Manuel “Manny” Castro went from never considering cycling to casually training on his wife’s pink mountain bike to eventually riding over 500 miles around the country to spread kidney disease awareness.
Castro is a Grottoes resident who joined the nephrology field over 10 years ago in hopes to channel his compassion into saving lives. After becoming a patient care technician at DaVita, Castro was empowered to register as a rider for Tour DaVita.
DaVita, an international kidney care facility with a center in Harrisonburg, has raised $8 million through the annual bike tour since 2013 for sister operation Bridge of Life, which provides educational and medical kidney care globally.
“I really wanted to do it. I was like, you know, if it’s to raise awareness, they send medical mission teams across the U.S. and abroad to help out in other countries. I was like, I’m for it. So I did it,” Castro said.
As a rider, Castro raised $250 to ride in the three-day, 250-mile tour around Oregon alongside over 500 other cyclists.
Emily Tidwell, wisdom creative services senior manager for DaVita, said every rider has a unique story behind why they join the race, but because nearly 75% of participants work for DaVita, most ride to honor their patients in dialysis.
“They’re riding because they know that a patient has been in that chair for four hours a day, three days a week, and they believe that a way of giving back to those patients is that they ride a bike for three days for approximately 250 miles,” Tidwell said.
Lori Vaclavik, executive director of Bridge of Life, said the race is the primary source for the nonprofit’s budget, which supports and invests in kidney care in 30 countries.
“We are saving the lives of about 1,000 people every year who are getting dialysis treatment, who otherwise likely would have had no treatment available. And we are, I’m sure, saving the lives of thousands more through our screening and education program,” Vaclavik said.
After years of working in the nephrology field and riding hundreds of miles advocating for kidney awareness, Castro said he felt ready to race every year, but there was one kidney patient Castro had never prepared to help.
When Castro’s wife, Myrelsie, was pregnant with their second child, doctors recognized complications during pregnancy and had a plan in place upon delivery for their son Josiah’s chronic kidney disease. After being monitored for a month in the neonatal intensive care unit, Josiah was discharged and seemed relatively healthy.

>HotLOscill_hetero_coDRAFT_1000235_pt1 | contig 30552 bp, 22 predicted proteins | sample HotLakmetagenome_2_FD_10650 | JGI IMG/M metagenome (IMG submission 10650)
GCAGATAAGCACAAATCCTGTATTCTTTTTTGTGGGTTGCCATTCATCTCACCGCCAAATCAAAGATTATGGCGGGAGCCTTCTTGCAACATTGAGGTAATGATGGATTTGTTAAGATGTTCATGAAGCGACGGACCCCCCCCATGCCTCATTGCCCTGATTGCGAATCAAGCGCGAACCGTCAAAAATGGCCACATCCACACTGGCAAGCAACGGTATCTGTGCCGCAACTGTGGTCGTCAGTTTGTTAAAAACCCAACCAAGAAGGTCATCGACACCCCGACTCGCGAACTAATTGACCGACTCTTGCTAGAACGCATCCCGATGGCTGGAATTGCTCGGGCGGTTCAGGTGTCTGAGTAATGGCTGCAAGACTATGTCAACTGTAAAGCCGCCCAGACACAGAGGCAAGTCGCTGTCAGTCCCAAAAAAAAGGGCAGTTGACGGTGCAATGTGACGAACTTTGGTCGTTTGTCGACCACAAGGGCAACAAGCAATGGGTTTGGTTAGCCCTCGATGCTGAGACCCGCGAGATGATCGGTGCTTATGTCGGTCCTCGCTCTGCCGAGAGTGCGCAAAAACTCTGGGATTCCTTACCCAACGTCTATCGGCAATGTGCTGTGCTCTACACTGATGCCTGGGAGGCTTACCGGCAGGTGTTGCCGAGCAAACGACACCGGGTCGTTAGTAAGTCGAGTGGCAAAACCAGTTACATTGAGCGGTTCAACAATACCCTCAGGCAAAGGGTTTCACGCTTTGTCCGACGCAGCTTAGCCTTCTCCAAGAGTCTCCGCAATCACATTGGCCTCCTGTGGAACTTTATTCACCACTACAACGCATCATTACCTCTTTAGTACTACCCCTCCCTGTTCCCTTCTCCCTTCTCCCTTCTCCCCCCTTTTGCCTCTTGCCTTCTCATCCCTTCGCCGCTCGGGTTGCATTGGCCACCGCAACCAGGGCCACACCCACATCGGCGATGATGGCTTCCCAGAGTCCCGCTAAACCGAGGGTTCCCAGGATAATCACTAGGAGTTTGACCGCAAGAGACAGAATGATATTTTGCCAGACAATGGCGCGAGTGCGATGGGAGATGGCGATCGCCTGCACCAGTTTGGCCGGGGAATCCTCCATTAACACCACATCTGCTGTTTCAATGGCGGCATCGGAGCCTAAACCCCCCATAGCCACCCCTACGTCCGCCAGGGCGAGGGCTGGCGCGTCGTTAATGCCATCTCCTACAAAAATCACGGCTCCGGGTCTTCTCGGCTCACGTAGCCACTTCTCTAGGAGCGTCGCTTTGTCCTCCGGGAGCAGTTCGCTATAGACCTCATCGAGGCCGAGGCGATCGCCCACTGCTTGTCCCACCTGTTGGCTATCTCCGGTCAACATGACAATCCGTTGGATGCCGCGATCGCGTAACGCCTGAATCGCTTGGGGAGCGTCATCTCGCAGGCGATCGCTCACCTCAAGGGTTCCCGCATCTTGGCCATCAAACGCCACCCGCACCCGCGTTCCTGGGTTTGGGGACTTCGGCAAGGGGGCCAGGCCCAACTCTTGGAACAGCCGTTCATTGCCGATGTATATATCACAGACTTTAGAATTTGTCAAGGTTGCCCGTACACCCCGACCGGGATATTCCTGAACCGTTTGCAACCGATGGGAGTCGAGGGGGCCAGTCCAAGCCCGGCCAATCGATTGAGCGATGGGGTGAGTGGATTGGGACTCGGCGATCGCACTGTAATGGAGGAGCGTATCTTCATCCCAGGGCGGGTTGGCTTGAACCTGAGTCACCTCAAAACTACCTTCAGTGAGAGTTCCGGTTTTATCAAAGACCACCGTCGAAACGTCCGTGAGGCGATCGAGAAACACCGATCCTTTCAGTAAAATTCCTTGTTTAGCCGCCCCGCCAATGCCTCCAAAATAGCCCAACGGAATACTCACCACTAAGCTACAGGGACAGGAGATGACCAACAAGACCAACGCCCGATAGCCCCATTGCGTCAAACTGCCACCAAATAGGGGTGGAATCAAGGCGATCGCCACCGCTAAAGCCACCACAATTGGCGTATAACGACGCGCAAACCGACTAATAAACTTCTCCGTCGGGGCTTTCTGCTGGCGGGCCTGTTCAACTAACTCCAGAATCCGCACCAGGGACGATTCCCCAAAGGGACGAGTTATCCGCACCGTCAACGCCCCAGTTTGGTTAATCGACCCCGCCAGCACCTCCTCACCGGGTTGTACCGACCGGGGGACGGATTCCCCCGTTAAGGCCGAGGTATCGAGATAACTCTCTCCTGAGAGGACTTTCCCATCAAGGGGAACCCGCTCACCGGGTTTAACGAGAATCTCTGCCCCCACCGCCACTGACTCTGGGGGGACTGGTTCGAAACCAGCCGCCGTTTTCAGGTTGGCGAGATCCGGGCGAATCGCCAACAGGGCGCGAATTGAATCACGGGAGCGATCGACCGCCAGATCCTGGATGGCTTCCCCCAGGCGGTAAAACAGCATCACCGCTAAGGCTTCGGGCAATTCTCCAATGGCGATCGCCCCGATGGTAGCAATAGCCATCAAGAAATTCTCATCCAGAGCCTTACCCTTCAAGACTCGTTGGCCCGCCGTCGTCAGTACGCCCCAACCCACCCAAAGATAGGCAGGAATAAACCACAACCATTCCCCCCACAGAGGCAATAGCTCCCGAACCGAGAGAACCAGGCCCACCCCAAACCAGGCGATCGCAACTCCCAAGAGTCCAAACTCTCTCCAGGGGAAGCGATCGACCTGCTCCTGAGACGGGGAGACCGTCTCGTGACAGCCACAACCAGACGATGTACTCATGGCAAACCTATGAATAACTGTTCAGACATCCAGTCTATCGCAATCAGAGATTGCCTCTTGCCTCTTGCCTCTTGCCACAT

At age 5, studies showed his left kidney was deteriorating and not contributing to kidney function, causing the other to drastically swell. Josiah needed a transplant. Fortunately for Josiah, he was not the only one.
The National Institute of Diabetes and Digestive and Kidney Disease reports from 2015 state that 14% of Americans suffer from chronic kidney disease, and the National Kidney Foundation reported in 2013 that Virginia has 1,336 dialysis patients per million population.
Around the same time in winter this year, 22-year-old William Johnson of Chesterfield County also depended on a kidney transplant to save his life. Taking to the local news station, Johnson shared his story, and people rushed forward to sign up and donate their kidney.
“Out of that, a lot of people came up just wanting to donate, and my son was able to get a kidney out of all the people that came up. There was a perfect match for my son,” Castro said.
Those suffering from kidney disease have to monitor their phosphorus, sodium, protein and potassium levels. As a kid on the renal diet, simple childhood joys like greasy pizza from chain restaurants or a simple side of mashed potatoes were previously unthinkable.
Josiah received his transplant in March and has since slowly begun learning what it means to be a 7-year-old without restrictions. Castro said he is overjoyed at his son’s recovery, but he is also astounded looking back at how drastically the disease transformed his son.
“My son, I would see him every day, but when he got his transplant, I mean, it was amazing because when I was able to put the two pictures together, I mean, he looked like skin and bones before,” Castro said. “I really didn’t realize because I see my son every single day, so when he got his kidney, it was just, I mean, it was a complete life change.”
Since Josiah received his transplant earlier this year, Castro said he has been in perfect health, and when the 2019 DaVita Tour registration opened, Castro was reinvigorated to ride.
“I signed up this year to do it and honor my son and everything that he went through and for our patients as well,” Castro said.
In 2019, Castro raised $1,180 for Bridge of Life before his ride. According to Bridge of Life, this year’s race allowed it to complete 42 international medical missions and domestic kids’ camps and train 684 clinicians in 12 countries, which is projected to impact 9,789 lives.
“First ride … I was doing it for the kidney awareness and just for the fun of doing it, you know, being able to talk and outreach,” Castro said. “This one had, I think, had a bit more meaning just because of everything that my family has gone through. So I would say I was more emotionally intact with this one because everything that he went through.”